• 1 clove garlic (peeled)
  • 60 ml olive oil
  • 6 tablespoons smooth peanut butter
  • 3 tablespoons lemon juice (or more as needed)
  • 2 teaspoons sea salt flakes (or 1 teaspoon pouring salt)
  • 2 teaspoons ground cumin
  • 5 tablespoons greek yoghurt
  • 2 tablespoons peanuts (finely chopped)
  • 1 teaspoon smoked paprika (to serve)
  • pitta breads (or bread sticks, tortillas or crackers to serve)

Drain and rinse the chickpeas. Put the garlic clove, chickpeas, 3 tablespoons oil, peanut butter, lemon juice, salt and cumin into a food processor and blitz to a knobbly purée.
Add 4 tablespoons of the Greek yogurt and process again; if the hummus is still very thick add another 1–2 tablespoons yogurt and the same of oil. (This will often depend on the chickpeas, as different sorts make the hummus thicker or not.)
Taste for seasoning, adding more lemon juice and salt if you feel it needs it.
On serving, mix the chopped peanuts with the paprika and sprinkle on top if you wish, and put an array of bits and pieces to eat with or dip in, as you see fit.
Additional information – for gluten free serve with something appropriate, such as crudites.

We are lucky in that, right now, we don’t have any food allergies so can do this – swap the peanut butter out for tahini if you can, but watch the amounts because imnsho, it makes things a bit claggy with mouth feel. Tahini, is basically peanut butter made with sesame seeds, if you have a fav hummus recipe (and no allergies) try swapping out peanut butter for your tahini. It’s MUCH cheaper to!

Tons of crudites, pita bread. I was a bit gutted that Aldi didn’t have any of their vac packed tappas things today – naughty Aldi! I do like their hummus though.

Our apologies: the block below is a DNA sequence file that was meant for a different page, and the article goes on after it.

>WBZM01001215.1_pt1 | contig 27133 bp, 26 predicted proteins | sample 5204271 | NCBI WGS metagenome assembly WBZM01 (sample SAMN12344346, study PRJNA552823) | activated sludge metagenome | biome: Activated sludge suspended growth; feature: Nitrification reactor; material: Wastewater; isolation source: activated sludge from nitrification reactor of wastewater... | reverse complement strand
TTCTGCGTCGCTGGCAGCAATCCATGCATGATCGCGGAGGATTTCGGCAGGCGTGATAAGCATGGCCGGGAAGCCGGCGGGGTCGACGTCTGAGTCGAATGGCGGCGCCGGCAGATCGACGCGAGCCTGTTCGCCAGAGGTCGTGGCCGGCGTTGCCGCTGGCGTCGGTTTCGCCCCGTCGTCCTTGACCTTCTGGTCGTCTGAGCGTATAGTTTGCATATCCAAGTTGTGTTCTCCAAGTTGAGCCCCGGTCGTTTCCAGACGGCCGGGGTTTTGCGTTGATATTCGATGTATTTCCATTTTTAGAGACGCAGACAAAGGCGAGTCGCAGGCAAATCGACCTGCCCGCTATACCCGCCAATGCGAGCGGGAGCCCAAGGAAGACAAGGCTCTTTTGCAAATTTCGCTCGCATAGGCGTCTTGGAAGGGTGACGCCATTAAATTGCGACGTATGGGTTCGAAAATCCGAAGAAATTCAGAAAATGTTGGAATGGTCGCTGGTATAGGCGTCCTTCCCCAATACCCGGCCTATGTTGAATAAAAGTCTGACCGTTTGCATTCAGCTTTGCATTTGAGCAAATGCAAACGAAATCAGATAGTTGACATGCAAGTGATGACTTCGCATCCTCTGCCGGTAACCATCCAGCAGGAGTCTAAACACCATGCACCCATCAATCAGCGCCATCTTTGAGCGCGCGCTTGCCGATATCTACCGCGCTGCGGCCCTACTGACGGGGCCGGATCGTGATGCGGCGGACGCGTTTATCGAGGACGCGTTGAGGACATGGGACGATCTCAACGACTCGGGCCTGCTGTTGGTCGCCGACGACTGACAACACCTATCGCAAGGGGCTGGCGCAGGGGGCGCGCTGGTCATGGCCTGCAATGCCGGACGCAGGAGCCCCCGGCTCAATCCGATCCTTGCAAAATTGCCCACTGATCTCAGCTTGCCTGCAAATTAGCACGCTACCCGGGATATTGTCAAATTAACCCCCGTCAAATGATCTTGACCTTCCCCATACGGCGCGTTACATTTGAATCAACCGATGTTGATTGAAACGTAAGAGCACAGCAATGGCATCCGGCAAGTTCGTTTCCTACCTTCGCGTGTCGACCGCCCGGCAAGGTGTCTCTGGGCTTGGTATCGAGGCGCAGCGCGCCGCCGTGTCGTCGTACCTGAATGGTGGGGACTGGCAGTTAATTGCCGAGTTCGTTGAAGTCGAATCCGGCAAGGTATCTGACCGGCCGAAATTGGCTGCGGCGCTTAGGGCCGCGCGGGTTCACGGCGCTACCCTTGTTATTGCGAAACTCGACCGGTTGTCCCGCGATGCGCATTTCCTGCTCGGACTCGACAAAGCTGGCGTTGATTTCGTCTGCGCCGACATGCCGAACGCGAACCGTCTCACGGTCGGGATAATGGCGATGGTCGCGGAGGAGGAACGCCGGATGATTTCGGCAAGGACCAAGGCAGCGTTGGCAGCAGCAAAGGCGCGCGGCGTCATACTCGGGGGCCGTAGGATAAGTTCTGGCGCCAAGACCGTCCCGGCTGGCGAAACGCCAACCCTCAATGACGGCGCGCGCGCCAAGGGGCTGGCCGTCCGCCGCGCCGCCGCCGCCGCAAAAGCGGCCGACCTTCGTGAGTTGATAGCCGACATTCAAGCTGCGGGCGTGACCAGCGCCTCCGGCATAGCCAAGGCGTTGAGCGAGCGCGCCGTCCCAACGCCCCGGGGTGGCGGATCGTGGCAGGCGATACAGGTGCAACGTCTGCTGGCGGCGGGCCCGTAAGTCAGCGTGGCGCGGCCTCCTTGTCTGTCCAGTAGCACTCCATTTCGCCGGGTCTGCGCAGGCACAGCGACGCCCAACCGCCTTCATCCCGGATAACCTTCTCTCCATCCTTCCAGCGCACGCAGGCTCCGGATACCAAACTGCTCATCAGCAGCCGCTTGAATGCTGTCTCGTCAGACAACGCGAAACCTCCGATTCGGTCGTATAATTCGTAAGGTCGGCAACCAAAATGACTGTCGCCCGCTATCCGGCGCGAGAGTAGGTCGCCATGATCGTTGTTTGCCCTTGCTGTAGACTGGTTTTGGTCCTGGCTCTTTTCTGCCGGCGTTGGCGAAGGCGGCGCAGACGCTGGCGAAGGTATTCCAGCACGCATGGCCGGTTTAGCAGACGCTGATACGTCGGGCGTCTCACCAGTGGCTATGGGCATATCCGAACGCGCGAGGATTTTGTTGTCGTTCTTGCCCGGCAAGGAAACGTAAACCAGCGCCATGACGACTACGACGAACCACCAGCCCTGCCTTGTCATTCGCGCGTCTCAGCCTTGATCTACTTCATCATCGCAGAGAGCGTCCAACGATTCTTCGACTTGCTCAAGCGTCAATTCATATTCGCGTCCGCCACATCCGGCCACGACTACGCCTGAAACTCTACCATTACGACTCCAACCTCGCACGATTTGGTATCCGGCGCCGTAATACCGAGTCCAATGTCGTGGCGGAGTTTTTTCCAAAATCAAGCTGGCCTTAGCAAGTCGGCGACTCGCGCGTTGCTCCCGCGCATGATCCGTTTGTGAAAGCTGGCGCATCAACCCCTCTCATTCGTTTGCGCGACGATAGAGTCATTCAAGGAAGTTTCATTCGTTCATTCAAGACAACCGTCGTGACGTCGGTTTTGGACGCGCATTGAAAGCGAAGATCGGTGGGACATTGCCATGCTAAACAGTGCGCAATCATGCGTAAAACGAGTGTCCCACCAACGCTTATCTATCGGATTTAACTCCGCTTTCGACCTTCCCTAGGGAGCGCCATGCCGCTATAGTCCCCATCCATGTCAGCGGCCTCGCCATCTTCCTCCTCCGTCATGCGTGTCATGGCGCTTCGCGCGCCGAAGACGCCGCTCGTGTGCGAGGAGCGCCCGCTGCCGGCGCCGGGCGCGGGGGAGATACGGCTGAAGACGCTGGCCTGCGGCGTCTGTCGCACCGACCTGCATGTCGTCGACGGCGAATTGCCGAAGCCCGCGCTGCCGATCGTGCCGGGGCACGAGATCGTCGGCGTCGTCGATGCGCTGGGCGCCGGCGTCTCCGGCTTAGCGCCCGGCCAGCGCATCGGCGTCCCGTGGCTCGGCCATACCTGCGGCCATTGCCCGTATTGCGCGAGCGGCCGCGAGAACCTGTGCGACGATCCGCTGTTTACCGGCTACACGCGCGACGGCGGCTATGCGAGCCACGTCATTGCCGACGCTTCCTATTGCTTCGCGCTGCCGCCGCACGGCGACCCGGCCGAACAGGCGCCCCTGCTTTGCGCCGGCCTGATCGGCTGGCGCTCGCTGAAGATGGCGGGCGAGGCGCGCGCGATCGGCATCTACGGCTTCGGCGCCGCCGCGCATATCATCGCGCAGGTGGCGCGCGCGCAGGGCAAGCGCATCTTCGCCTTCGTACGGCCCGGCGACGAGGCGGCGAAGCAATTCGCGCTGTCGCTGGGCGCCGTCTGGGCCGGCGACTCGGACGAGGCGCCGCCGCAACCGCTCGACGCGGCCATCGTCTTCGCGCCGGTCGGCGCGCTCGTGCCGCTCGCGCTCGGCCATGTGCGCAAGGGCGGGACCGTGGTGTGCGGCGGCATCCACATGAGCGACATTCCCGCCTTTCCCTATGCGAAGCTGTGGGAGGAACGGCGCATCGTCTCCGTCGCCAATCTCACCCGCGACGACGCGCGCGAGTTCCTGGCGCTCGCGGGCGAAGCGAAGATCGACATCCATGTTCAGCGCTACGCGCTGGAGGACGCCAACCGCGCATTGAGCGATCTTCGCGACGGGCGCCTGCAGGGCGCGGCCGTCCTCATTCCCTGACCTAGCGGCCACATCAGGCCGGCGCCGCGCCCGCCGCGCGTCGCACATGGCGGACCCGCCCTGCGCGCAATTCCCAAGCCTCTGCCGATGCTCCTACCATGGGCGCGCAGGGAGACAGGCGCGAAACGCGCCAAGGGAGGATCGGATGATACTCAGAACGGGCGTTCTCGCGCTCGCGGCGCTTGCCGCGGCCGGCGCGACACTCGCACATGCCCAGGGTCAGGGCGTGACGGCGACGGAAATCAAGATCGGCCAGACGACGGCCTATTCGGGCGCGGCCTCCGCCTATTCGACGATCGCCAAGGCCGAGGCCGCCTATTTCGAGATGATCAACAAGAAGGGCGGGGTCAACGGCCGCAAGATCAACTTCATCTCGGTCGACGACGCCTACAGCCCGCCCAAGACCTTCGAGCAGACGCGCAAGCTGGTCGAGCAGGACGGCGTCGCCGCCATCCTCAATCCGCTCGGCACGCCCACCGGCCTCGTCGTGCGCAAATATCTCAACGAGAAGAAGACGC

No picture today because it’s bloody hummus and everyone knows what that looks like – but I promise one for tomorrow!

Old Cub:

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New Cub:

Love, peace and pizza!

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Day 4, in which we reveal how Jamie Oliver got us pregnant

This is my Jamie Oliver story, and, although he features heavily he fails to actually appear in person. It is brought on by the JO inspired dish today which is chicken tray bake. Anyway, back to the bit you’re gagging to find out, how did Jamie Oliver get liddle old me preggers? Well, we use to camp at Tregurrian Camping Club site at Watergate Bay which is just outside of Newquay. Mr Oliver has a 15 restaurant at Watergate Bay and we did the taster menu with the taster wine, big mistake, there is a LOT of wine. The meal was ok, I’ve had worse from higher end restaurants but I was expecting much better tbh. At the time the reviews for 15 were very mixed and yes, the service was terrible. So after the meal we climbed back up the hill to our tent and it was raining. There isn’t that much to do in Cornwall when it’s wet, so I ended up pregnant. I was nearly 40, it’s really hard to get pregnant so I thought no problems. I felt The Cub implant the next day and just knew. I WASN’T SUPPOSED TO BE ABLE TO GET BLOODY PREGNANT THAT QUICKLY #andbreathe. So yes, Mr Oliver, if you’re reading this, I do blame you, entirely, for getting me pregnant. I, of COURSE, wouldn’t be without The Cub now and love the bones of him, it did take me a while to get my head around it all though. And back to the JO inspired tray bake, here’s the original recipe, which I’m pretty sure I got from the JO magazine:

  • Small ciabatta loaf